Daniel B. Poneman
Centrus President & CEO
Remarks as Prepared for
International Conference: Building a Nuclear Weapon Free World
It is a challenge to make a unique contribution with such a large and expert panel. What can I say that will be new or interesting, yet relevant? And unlike many others on the stage, I cannot speak on behalf of a government, or an international organization, or a non-governmental organization. I am merely a private citizen.
But the role of the citizen – the voice of the citizen – is relevant and even essential to this conference and its purpose. Because when it comes to existential threats to the world – such as nuclear terror or catastrophic climate change – those threats directly relate to every citizen the world over. So when it comes to deciding what to do to combat those threats, the voice of every citizen deserves to be heard. And given the scale and gravity of the threat, it will require the collective power of citizens, acting together, to take effective action.
While this panel focuses on a nuclear test ban and the role of the UN, I will leave others to discuss the UN’s role and will confine my remarks to the value and verifiability of a test ban. Because if we cannot establish a consensus in support of those two aspects of a test ban, then my hunch is that the UN’s challenge may be insurmountable, as the ratifications needed to bring the CTBT into force will be impossible to achieve.
Many here will recall that in 1999, when the US Senate considered ratification of the CTBT, both the value and the verifiability were challenged. Some argued that the CTBT would unacceptably constrain the U.S. ability to sustain a safe, secure, effective nuclear deterrent without physical testing. Others questioned whether the ban could be effective the absence of a system with sufficient coverage and effective technology to detect cheating.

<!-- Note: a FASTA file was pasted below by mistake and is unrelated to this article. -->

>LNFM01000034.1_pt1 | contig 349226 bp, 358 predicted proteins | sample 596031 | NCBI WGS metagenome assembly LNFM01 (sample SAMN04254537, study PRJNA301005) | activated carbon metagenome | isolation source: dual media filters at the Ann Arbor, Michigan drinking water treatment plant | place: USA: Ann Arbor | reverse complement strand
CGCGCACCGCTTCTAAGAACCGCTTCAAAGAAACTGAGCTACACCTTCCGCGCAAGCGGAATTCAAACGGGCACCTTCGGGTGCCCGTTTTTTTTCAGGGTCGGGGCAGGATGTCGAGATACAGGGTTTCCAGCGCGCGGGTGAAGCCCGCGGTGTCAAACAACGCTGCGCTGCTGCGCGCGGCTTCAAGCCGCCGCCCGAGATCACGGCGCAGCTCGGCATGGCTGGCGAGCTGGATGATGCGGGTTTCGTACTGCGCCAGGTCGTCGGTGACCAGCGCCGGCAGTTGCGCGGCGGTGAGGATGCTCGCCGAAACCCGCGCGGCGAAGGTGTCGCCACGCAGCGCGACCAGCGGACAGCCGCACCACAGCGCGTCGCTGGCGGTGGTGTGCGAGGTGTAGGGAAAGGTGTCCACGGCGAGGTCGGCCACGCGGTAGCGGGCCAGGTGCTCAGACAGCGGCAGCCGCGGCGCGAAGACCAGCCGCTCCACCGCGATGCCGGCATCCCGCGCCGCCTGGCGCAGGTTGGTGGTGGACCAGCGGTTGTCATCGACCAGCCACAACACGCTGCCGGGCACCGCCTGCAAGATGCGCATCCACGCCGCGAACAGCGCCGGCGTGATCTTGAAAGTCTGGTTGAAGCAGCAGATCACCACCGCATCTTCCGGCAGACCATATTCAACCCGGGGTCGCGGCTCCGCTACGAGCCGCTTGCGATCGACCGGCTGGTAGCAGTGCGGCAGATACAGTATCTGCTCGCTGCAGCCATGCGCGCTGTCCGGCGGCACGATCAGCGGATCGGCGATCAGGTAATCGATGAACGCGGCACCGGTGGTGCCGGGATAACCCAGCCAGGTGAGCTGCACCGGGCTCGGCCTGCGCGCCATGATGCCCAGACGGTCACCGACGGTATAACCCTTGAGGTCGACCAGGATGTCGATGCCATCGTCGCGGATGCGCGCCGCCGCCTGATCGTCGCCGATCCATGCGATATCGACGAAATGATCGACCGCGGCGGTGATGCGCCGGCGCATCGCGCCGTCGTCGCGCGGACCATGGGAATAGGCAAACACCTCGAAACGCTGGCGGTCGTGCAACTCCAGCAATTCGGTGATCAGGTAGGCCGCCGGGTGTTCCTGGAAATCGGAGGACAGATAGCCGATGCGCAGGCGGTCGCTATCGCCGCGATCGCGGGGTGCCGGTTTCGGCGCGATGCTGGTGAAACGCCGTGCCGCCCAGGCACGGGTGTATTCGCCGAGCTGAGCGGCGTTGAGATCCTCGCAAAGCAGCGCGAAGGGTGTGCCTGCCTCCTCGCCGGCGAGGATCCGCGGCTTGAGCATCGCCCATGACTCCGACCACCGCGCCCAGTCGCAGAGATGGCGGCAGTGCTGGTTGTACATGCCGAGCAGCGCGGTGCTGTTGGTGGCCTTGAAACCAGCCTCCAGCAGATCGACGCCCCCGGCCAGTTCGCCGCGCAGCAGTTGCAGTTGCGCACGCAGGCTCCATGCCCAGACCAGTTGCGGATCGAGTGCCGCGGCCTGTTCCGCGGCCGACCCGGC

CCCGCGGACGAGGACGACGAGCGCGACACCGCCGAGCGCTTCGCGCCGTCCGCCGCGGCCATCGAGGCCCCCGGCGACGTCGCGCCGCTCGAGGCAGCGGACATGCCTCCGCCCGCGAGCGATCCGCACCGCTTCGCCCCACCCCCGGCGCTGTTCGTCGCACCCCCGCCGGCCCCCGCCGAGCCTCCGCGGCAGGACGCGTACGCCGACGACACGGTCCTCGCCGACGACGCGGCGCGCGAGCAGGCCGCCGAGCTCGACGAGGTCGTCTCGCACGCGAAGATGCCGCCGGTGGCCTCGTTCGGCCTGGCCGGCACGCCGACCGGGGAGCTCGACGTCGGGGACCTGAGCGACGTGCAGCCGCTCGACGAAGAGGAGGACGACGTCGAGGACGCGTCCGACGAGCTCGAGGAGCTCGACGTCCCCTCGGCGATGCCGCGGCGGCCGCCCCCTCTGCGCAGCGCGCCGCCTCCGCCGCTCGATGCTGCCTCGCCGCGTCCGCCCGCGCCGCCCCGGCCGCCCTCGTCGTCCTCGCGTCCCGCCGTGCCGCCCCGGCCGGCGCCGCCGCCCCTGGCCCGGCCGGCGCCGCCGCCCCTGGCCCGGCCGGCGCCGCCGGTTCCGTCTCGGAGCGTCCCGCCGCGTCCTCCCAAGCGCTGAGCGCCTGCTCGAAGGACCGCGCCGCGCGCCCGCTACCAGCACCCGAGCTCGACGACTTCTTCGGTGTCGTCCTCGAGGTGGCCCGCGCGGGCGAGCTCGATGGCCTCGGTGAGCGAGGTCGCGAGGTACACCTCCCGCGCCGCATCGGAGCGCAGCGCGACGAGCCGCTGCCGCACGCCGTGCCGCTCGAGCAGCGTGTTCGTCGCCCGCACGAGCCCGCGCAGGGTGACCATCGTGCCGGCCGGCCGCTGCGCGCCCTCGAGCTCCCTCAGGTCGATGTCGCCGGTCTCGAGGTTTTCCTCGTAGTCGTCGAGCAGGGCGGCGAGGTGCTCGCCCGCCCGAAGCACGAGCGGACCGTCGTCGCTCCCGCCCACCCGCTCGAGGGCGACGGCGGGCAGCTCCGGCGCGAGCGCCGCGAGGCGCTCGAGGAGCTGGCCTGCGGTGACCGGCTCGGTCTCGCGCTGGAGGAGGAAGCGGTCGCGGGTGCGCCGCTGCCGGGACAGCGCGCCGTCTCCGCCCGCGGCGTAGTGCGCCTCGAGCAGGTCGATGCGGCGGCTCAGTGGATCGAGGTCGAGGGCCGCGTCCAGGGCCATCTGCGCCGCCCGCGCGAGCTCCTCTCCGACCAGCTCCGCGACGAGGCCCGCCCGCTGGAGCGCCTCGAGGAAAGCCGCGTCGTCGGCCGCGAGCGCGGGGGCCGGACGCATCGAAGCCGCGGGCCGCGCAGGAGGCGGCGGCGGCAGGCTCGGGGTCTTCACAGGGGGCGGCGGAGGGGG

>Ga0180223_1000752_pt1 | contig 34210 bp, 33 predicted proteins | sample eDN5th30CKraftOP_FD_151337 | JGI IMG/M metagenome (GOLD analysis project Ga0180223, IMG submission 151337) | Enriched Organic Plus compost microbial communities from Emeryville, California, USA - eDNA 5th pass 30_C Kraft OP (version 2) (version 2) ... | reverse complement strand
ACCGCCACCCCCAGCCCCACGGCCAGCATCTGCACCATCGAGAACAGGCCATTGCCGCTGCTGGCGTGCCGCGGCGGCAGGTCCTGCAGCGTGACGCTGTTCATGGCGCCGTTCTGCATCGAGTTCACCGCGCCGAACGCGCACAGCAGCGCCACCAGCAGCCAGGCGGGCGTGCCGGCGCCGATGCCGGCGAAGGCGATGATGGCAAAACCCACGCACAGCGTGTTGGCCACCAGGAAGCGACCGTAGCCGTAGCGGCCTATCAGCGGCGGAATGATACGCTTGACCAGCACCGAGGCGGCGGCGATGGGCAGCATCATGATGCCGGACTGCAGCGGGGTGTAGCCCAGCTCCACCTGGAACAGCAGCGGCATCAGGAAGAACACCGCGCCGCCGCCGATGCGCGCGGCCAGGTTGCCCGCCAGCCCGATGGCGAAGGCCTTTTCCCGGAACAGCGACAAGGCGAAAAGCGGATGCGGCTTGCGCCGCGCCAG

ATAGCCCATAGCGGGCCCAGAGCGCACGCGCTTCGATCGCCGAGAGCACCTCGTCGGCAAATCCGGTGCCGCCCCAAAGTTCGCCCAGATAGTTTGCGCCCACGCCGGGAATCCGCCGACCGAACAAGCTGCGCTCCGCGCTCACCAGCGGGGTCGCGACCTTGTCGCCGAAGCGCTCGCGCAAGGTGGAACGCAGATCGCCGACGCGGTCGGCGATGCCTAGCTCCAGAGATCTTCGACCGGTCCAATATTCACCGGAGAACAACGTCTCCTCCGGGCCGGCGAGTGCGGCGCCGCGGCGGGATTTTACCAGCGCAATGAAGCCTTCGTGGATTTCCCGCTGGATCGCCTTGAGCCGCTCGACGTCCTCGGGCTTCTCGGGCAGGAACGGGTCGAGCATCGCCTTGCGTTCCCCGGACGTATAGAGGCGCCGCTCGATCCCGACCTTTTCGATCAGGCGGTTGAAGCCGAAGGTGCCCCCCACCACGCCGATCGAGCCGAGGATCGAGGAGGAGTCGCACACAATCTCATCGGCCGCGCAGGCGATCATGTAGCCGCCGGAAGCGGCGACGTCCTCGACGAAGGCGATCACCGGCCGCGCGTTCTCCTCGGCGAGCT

Let’s consider how things look today, 20 years after the CTBT was negotiated and 17 years after that Senate debate.
First, it is important to analyze the CTBT based on a realistic assessment of national security interests. From that perspective, I believe that the premise and value of the CTBT is strong and can be persuasively demonstrated. Nuclear weapons present an existential threat to humanity. It is in our collective self-interest to minimize the number of actors that have demonstrated workable nuclear weapons, or that have the confidence in their initial designs that can only come from testing. Like it or not, states that have already tested nuclear weapons have that confidence.
The bottom line is that, without testing, you do not have the confidence that your weapon will work, and you do not get the political benefit of demonstrating to the world that you possess working weapons. So if the CTBT strengthens the global norm against nuclear testing, then all of our national security interests will be enhanced.
Moreover, with or without a CTBT, the United States has already been subject to a moratorium on physical nuclear weapon tests since 1992. There is no sign that is going to change. So a CTBT would simply codify the status quo.